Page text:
(Last Updated on November 30, 2020)
I’ve hesitated to write this post because our art closet is… well… ugly.
But, I’ve decided to give you this photo tour anyway. It’s a late addition to the Tour of Our Homeschool series.
Picture-perfect art rooms are often more discouraging for me than inspiring. I walk away feeling like I could never make it all so organized and matching and beautiful, and I give up before even trying.
So, because it’s not Pinterest-worthy, I’m hoping the pictures of our homely art closet will show you that working art into your homeschool is totally doable. You don’t need to wait until you’ve built a dedicated She-Shed or made adorable, color-coordinated mason jar labels to get started.
Any little corner or extra drawer or cabinet works to organize art supplies for your homeschool. Here’s how we store ours:
Homeschool Art Closet Tour
Before our big kitchen renovation, this under-stair closet used to be our pantry. Once the peanut butter and spaghetti noodles were relocated, I realized the existing shelving would be perfect for our growing collection of art supplies.
The following pictures (and somewhat random commentary) will give you a more detailed look inside.
The Upper Shelves
- Paint, Glitter & Sequins – I learned early on to store these up as high as possible.
- Liquid Watercolors – These are so much more vibrant than regular watercolor paints. We love them!
- Brushes of All Kinds – I feel like we can never have too many brushes when we’re painting.
- Palettes for Everyone – Sharing is a good thing… usually. But my kids really each need their own palette when they’re painting together. The last thing I need is them fighting with paint-soaked brushes in their hands!
- Paint of Varying Quality Levels – Sometimes your middle schooler needs high quality acrylics for a co-op art project. Other times your preschooler just wants to smear something somewhere. High quality supplies are nice, but it’s also good to have some lower-cost options on hand.
CheapCreative Storage Solutions – Parmesan cheese containers, for example, are some of the best recycled storage containers ever! They’re perfect for confetti-sized materials.
- Mismatched 1970’s Wallpaper – This part is optional.
The Middle Shelves
- Fancy Paper – I keep more expensive paper like cardstock, colored printer paper, and watercolor paper separated from our cheap copy paper (more about that in a minute).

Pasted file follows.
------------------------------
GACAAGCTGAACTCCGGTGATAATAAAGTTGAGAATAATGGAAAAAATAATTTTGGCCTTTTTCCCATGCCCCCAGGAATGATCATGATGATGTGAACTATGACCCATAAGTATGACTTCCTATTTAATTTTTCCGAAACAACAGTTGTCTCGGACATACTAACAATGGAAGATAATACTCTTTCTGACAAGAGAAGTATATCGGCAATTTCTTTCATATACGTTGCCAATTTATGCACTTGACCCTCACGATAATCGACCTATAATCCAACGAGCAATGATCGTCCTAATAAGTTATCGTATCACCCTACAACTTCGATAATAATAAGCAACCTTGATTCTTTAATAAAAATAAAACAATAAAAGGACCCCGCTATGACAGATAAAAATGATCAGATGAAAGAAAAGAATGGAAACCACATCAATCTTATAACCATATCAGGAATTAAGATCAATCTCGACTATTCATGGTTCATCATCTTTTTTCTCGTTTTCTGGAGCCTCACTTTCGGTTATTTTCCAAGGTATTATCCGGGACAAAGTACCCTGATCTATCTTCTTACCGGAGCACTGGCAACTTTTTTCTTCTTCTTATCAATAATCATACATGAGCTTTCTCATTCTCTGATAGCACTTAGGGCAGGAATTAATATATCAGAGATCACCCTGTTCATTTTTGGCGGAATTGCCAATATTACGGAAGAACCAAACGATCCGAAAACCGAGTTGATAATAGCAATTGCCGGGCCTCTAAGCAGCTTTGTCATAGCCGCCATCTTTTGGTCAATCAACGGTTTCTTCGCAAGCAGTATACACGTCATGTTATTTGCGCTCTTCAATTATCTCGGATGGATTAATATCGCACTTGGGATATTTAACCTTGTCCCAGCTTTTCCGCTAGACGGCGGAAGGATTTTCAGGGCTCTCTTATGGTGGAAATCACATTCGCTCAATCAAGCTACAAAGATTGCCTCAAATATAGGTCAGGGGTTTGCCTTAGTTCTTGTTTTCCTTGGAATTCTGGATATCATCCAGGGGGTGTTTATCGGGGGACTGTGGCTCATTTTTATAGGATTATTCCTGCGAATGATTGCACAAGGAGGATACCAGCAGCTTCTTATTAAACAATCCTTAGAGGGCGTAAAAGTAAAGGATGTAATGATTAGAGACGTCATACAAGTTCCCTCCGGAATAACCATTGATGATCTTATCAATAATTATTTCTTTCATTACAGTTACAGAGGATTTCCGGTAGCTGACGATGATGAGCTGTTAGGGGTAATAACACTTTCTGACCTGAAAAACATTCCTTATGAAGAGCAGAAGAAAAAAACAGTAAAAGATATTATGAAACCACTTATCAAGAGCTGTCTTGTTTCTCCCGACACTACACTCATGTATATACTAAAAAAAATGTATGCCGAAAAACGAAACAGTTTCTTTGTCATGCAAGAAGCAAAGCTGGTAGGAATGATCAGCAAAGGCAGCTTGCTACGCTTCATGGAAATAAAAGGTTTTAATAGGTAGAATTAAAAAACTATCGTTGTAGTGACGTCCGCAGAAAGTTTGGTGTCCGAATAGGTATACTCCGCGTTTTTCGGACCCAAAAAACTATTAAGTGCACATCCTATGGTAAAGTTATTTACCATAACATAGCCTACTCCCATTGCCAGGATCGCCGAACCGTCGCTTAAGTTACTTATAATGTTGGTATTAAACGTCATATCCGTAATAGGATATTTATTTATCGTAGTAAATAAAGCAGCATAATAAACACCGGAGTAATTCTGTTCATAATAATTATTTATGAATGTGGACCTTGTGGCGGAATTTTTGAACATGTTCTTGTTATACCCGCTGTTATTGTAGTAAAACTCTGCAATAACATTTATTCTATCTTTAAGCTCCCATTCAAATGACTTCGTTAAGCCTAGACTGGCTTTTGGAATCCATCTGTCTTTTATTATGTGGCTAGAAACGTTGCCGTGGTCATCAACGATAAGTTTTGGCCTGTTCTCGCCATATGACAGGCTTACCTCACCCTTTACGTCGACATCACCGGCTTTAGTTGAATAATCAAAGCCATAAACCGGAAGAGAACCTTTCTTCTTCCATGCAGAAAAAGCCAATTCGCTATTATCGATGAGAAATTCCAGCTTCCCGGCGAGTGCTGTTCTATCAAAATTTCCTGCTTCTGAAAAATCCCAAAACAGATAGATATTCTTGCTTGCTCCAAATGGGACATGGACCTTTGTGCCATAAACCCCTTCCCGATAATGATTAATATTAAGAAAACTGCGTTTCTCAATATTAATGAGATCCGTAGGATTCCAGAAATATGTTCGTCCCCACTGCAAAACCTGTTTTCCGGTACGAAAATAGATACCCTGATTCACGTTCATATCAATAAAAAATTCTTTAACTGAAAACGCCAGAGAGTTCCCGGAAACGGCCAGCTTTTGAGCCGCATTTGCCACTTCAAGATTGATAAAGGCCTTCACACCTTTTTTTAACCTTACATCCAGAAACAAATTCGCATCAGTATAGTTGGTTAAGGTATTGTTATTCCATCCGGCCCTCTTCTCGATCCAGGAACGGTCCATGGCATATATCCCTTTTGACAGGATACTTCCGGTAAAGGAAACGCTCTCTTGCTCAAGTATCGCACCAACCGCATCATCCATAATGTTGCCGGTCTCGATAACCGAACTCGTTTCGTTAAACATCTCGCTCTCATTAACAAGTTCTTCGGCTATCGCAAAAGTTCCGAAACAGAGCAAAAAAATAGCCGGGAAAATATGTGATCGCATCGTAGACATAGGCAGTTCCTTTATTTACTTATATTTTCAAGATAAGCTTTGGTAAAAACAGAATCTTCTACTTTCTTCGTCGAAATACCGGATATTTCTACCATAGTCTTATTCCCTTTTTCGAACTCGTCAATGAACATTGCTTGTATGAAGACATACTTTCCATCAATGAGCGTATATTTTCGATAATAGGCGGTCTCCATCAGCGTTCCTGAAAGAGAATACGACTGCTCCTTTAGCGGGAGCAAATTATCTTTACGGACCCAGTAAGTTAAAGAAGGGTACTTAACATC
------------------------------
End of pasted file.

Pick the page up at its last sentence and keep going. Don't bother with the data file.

- Homemade Paper – Here’s where we store our stash of homemade paper. It’s great for making greeting cards or backgrounds for other projects.
- Beads & Baubles – I’m not sure what “baubles” are, but they sounded good with “beads.” And the orange shoebox is home to a mix of ribbons and string.
- Various Small Things – The section with the matching plastic containers was my attempt at making this closet less mismatched. I’m not sure that really worked. In any case, they do stack well and see-through plastic means there’s no need for labels. We have Washi tape, buttons, glass beads, bells, rubber bands, googly eyes, cork scraps, wood scraps, shells, dried beans, popsicle sticks and more.
- Pom-Poms – Yes, the preschooler can reach and dump these (and does so regularly), but they’re much easier to cleanup than sequins, so I’m okay with them on a low shelf. They’re actually great PreK learning tools. My daughter makes giant letters out of them, counts and sorts them by size and/or color, fills muffin tins with them, and (of course) throws them at siblings.
- Canvases & Boards – We save these for our fancier paintings.
- PreK Craft Kits – These Alex art kit activities are fun to mix in from time to time.
- Extra Writing Utensils – Pens, markers, colored pencils, highlighters – it’s like a mini Office Max on this shelf. Yet, somehow I still can’t find a pen when I need one.
- Foam Stickers & Pipe Cleaners – These belong in every homeschool parents’ toolbox (at least those with preschoolers). Give my four-year-old a handful of pipe cleaners and a colander and she’ll be immersed for at least eight – maybe even ten – minutes! (Every little bit helps, right?)
The Bottom Shelves
- Not-So-Fancy Paper – I keep inexpensive copy paper, spiral notebooks, notepads, etc. within reach so my kids can get to them whenever they need to. I also store graph paper, construction paper, cardboard and looseleaf paper in the file bin on the floor.
- Naked Crayons & Crayon Rubbing Supplies – Maybe it’s just my kids, but they’ve all gone through a “peel-the-labels-off-crayons” phase. Thankfully, the naked crayons are still great for using with crayon texture plates. Broken ones can be melted down into new crayons.
- Box o’ Stickers – My older boys have outgrown these but my preschooler can’t get enough stickers. They might even occupy her longer than the pipe cleaners do!
- Colored Felt – The 8×10 felt rectangles in this bin have been useful for quite a few different activities and projects over the years. Most recently, they were safe landing spots in an exciting game of “The Floor is Lava.”
- Rimmed Cookie Sheets – These have been a must-have item for us. Anytime we’re using glitter, sequins, beads, clay, sand, or other messy craft supply, I have my kids work on these trays to help contain the mess.
A homeschool art supply closet or cabinet doesn’t have to be pretty. After all, who’s going to see it? (Unless, of course, you take pictures of it and put it on your blog)
Just find a system that works for you. The key is to store your art supplies so you and your kids can find them when you need them.
I have to keep reminding myself to spend less time organizing my stuff and more time actually making art with my kids. After all, it won’t matter how you organize your supplies if you never use them!
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